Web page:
Goddess willing, the next District 8 supervisor will finally solve the fate of the long-shuttered site of The Real Food Company on 24th Street.
When I was born, my parents bought a weird old house in Noe Valley, made to resemble a 19th century merchant marine ship. In the 1970s, hippies and leftists moved in alongside Irish and Italian blue-collar families. Our neighbors worked as cashiers at Bell Market, which is now Whole Foods.
Real Food on 24th Street was a pioneering health food store dating back to the 1960s, the second of five to be opened by Kimball Allen and his wife Jane. The Allens also owned the defunct Kimball’s jazz clubs.
In the mid-1990s, workers at Real Food attempted to unionize with the United Food and Commercial Workers; UFCW represents grocery workers at chains like Safeway nationwide. Allen hired the notorious union-busting law firm Littler Mendelson to thwart the union. It’s not really a surprise that someone who likes local organic produce and sustainable kiefer doesn’t want his workers to talk back. The election ended in a tie, meaning no union.
A couple years later, I was looking for ways to unionize young workers. A UFCW organizer told me they were interested in taking another shot at Real Food. I got a job as a cashier. I learned to distinguish arugula from mizuna and was trained to be the cheese guy. (Did you know the holes in swiss cheese are bacteria farts?)
It quickly became clear there would be no unionization. While it was objectively true in a Marxist sense that all workers are exploited and could benefit from unionization, Real Food workers did not experience their conditions in terms of class exploitation. We had a groovy work vibe, never saw the boss. One of the wholesalers who delivered cakes left us extra cake. It’s hard to rub raw the wounds of discontent when your job has “Free Cake Day.”
After an internal election upset in UFCW, the new leadership lacked interest in young workers with a passion for bulk amaranth.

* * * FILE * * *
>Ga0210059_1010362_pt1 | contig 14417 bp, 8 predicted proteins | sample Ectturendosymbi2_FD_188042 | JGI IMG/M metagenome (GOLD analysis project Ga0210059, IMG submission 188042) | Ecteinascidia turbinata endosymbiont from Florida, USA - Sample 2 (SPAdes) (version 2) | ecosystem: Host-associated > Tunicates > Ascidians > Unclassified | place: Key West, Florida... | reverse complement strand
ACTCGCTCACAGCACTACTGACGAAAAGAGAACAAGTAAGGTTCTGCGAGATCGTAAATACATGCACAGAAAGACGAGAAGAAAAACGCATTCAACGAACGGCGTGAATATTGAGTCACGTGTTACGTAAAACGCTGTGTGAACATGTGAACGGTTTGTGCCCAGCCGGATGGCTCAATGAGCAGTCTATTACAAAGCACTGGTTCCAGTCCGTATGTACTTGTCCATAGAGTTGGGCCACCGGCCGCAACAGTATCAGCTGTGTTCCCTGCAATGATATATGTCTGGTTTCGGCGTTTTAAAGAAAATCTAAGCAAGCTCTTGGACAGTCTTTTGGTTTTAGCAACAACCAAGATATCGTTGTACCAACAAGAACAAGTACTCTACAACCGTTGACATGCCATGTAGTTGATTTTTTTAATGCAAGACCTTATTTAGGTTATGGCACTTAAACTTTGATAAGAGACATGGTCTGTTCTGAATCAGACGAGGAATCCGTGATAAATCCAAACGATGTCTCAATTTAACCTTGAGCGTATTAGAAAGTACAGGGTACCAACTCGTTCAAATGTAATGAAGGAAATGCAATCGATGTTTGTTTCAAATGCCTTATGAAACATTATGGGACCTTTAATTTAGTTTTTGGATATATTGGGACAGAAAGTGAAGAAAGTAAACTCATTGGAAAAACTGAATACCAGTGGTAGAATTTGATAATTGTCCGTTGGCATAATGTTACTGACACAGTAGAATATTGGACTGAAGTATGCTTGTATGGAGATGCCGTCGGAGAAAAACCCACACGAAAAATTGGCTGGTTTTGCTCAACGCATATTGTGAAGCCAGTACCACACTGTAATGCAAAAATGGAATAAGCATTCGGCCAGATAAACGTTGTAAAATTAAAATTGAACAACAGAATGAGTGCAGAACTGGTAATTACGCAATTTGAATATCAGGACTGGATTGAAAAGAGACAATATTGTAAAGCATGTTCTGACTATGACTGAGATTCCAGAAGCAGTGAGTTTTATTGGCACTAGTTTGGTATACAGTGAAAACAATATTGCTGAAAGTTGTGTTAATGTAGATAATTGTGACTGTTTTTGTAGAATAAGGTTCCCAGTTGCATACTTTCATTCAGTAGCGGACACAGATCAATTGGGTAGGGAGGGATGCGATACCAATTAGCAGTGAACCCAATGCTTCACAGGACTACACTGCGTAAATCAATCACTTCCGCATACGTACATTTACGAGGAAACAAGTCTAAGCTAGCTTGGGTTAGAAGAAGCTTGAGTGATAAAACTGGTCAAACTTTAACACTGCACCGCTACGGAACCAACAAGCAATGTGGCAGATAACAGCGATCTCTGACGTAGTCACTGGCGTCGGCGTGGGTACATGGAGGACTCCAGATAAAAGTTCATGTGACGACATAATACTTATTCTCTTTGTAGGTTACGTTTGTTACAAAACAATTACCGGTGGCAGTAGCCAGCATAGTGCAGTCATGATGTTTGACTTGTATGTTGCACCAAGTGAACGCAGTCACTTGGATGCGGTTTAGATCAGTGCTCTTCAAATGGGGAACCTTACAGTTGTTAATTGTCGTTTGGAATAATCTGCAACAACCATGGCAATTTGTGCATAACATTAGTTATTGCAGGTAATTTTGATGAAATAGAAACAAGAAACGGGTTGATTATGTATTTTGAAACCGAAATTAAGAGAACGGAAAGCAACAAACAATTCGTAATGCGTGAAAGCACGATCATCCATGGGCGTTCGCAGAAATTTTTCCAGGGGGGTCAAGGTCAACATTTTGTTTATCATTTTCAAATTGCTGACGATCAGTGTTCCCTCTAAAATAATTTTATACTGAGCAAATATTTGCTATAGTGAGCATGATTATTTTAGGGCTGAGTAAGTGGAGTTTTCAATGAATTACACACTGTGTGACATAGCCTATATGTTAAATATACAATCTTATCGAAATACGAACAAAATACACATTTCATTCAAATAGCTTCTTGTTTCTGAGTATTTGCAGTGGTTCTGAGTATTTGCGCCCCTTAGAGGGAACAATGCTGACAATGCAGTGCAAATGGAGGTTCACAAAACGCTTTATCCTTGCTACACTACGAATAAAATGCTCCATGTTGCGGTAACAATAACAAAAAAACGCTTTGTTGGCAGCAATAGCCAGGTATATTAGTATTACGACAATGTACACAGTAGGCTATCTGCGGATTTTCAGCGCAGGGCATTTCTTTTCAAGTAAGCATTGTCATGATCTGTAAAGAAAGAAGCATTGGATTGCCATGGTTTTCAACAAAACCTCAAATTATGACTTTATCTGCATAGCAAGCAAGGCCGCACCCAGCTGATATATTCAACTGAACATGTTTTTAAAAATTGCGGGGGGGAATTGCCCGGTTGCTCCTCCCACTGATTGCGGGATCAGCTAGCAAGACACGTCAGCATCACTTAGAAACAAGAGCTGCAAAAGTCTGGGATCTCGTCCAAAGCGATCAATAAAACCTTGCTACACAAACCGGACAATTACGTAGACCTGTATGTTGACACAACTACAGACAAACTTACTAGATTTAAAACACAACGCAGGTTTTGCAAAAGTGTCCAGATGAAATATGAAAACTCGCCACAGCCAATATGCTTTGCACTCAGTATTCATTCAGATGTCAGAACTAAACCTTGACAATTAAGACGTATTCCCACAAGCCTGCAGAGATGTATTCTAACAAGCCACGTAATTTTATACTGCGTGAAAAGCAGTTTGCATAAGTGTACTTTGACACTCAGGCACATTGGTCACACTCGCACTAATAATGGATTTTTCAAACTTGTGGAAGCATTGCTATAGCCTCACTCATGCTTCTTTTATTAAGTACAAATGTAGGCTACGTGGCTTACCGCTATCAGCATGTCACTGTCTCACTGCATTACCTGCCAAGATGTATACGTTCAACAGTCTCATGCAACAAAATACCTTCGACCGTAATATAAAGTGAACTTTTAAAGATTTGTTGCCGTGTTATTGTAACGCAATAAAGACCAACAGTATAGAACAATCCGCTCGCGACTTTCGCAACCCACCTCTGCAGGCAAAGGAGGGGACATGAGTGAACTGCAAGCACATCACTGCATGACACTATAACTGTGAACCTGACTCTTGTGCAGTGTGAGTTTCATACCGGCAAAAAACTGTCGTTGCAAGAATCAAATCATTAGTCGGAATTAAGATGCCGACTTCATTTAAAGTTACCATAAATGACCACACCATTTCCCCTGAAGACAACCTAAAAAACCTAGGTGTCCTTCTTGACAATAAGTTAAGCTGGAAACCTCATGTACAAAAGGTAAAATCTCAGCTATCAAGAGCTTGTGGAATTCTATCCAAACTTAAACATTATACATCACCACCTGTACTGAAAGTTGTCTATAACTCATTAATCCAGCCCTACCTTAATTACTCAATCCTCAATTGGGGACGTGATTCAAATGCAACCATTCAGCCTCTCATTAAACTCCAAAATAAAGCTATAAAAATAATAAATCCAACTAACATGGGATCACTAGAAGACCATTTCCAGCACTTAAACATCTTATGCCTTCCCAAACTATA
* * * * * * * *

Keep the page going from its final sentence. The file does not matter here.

The Allens sold Real Food to Utah-based Nutraceutricals. They were a vitamin and supplement company acquiring health food stores to integrate distribution. A new crop of workers wanted to try unionizing again and tracked me down to help.
At the time, Berkeley Bowl workers were organizing, and there was union talk at several Whole Foods and Real Food sites. I approached UFCW with a proposal to organize the health food industry en masse. Earlier, I had learned the vital lesson of how to lose. UFCW’s organizers in the ’90s focused on the legal and procedural steps to get a union certified and begin collective bargaining, without a strategy to build power to improve working conditions in an industry. Unions are, after all, a labor market intervention. Trying to organize everyone at once seemed to me a more promising intervention than scattered elections.
UFCW still wasn’t interested in health food, so Real Food organized on their own. Nutraceuticals closed in retaliation and abruptly laid off all the workers, winning back pay in court years later.
The closure provoked a Noe Valley version of outrage — more about the loss of organic peaches than union-busting. Outrage led to the farmers market, and the ever-richer forgot the workers when Whole Foods arrived. Apparently, the building was finally bought by a private equity firm who plans to sell it to a developer. There will, no doubt, be a neighborhood fight over how tall the developer can build. It’s adorable to watch state Sen. Scott Wiener denounce NIMBYs without mentioning that he never challenged NIMBYs in District 8 when they picked him as their supervisor.
Hopefully, the next supervisor will demonstrate San Francisco values and not indulge an abandoned building in a dozen years of blight as a reminder of what happens to workers with the nerve to seek a voice in their workplace.
Nato Green is a comedian currently in exile in Cuba. His second album of standup comedy, “The Whiteness Album,” will be released Jan. 26 by Blonde Medicine Records on all normal channels that stream or download comedy.